A UK-based recruitment agency, its directors, and senior staff have been ordered to pay fines totaling approximately £275,000 for plotting to illegally opt workers out of their pension. The fine is the largest ever, and first custodial sentences, for a case brought by The Pensions Regulator (TPR).
“The scale of the punishments handed down today shows the court agreed with us that these were very serious offences,” Darren Ryder, TPR’s director of automatic enrollment, said in a release.
According to TPR, Derby-based Workchain Ltd. owners and directors Phil Tong and Adam Hinkley encouraged five senior staff to get the workers out of the pension plan so the company could avoid making payments on their behalf.
Financial controller Hannah Armson, human resources and compliance officer Lisa Neal, and branch managers Martin West, Robert Tomlinson, and Andrew Thorpe also conspired to opt workers out of the National Employment Savings Trust (NEST) pension plan, according to TPR. NEST is a defined contribution workplace pension that was created by the UK government as part of its automatic enrollment initiative under the Pensions Act 2008.
TPR said Neal, West, Tomlinson, and Thorpe phoned NEST posing as their temporary workers in order to get the employees’ account ID numbers. They then logged onto NEST’s online system and opted the temporary workers out of their pension. Accessing the system by posing as workers is also an offense under the Computer Misuse Act 1990.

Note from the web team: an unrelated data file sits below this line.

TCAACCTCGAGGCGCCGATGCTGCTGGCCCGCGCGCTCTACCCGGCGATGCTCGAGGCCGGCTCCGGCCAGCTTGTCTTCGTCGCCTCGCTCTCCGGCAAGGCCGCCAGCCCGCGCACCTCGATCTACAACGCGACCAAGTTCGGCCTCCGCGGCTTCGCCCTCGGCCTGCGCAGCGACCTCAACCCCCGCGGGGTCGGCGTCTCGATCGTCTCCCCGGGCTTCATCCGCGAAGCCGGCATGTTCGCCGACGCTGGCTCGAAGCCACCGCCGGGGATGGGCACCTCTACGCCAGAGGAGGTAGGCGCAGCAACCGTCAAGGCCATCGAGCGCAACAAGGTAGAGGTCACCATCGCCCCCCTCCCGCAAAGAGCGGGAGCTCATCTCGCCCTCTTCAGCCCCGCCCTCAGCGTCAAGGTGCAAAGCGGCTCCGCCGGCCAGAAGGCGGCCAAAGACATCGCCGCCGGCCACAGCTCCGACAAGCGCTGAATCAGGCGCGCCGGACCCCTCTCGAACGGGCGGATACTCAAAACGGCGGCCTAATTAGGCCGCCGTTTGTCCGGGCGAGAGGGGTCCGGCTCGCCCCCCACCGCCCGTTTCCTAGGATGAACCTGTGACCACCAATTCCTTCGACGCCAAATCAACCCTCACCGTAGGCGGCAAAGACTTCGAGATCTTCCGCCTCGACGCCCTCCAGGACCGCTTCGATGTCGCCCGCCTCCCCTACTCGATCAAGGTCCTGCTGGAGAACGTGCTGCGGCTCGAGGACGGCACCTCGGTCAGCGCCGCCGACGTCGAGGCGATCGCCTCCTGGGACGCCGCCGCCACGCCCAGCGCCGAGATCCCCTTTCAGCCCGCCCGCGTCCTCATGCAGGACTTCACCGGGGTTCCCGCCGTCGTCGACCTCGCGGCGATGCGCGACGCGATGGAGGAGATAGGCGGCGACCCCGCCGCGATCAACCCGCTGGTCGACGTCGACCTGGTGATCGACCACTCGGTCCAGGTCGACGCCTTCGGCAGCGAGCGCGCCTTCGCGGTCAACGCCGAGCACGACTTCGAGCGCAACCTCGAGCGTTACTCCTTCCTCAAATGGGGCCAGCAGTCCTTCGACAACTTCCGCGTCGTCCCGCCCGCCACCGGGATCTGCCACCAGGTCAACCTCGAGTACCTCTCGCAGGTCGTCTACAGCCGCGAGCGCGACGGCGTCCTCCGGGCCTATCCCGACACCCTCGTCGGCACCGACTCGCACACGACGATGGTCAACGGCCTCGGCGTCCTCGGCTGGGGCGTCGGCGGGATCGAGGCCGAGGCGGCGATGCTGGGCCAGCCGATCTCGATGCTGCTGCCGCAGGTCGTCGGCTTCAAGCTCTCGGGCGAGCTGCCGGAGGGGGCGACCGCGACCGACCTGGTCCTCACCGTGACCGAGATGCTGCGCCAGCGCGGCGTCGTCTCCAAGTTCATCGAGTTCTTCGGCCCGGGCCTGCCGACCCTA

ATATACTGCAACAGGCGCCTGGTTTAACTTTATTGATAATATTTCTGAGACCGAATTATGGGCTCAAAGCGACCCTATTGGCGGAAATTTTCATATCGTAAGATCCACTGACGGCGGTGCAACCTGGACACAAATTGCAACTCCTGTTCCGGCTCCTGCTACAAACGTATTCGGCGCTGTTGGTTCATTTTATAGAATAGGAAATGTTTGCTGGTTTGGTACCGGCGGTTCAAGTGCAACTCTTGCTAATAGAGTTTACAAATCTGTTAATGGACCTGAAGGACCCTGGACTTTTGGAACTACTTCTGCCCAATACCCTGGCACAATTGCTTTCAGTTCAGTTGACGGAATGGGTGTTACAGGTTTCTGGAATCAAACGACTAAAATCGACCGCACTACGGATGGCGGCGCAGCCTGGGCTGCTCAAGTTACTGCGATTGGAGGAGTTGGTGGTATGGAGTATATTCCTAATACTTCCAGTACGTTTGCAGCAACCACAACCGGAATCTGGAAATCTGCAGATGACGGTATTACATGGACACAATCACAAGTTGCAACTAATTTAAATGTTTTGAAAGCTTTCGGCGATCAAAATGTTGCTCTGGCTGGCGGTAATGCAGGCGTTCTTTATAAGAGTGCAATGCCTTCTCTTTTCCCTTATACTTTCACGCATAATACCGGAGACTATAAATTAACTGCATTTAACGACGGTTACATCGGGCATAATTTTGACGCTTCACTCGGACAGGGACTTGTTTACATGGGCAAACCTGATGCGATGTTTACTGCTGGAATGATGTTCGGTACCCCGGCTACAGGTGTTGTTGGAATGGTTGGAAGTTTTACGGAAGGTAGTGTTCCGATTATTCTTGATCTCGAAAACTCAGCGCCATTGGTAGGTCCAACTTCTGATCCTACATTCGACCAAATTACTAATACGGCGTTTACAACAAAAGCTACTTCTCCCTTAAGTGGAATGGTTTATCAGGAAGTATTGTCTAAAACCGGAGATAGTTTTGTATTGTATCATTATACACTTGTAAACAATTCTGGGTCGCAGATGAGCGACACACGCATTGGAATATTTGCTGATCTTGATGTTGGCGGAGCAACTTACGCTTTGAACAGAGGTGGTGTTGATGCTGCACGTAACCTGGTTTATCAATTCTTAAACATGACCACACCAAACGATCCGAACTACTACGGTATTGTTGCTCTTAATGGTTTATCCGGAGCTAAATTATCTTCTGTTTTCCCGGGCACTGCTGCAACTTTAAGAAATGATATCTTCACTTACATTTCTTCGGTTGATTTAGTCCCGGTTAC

“This amounted to a deliberate subversion of the automatic enrolment process. It was a deliberate attack on the integrity of the electronic systems of NEST,” Derby Crown Court, Judge Nirmal Shant QC told the defendants, according to TPR.
The scam came to light after NEST became suspicious about several of the calls from Workchain, and TPR examined recordings of the conversations. The employer, the directors, and five senior staff all pleaded guilty to computer misuse offenses after TPR prosecuted them.
“NEST’s vigilance, our thorough investigation and the sentences from the court have led to a clear message—employers cannot opt a worker out of a pension scheme, even if the worker agrees,” TPR said.
Judge Shant ordered Workchain to pay a £200,000 fine and £60,930 in costs. Tong and Hinkley were each given a four-month prison sentence that was suspended for two years, and were ordered to complete 200 hours of community service and to pay £11,250 costs.
Armson was given a two-month prison sentence suspended for two years, a five-month overnight curfew, and was ordered to pay £1,500 costs. Neal was given a two-month prison sentence suspended for two years and was ordered to do 200 hours of community service and to pay £1,500 costs. West, Tomlinson, and Thorpe were each given a two year community order and were ordered to do 150 hours of community service and to pay £500 costs.
“The offenders sentenced today shamefully tried to cheat the system designed to help give workers a secure retirement,” said Guy Opperman, the UK’s minister for Pensions and Financial Inclusion, in a release. “This tough sentence should serve as a warning to any rogue employers who try to flout the rules that they can’t get away with it and will feel the full force of the law.”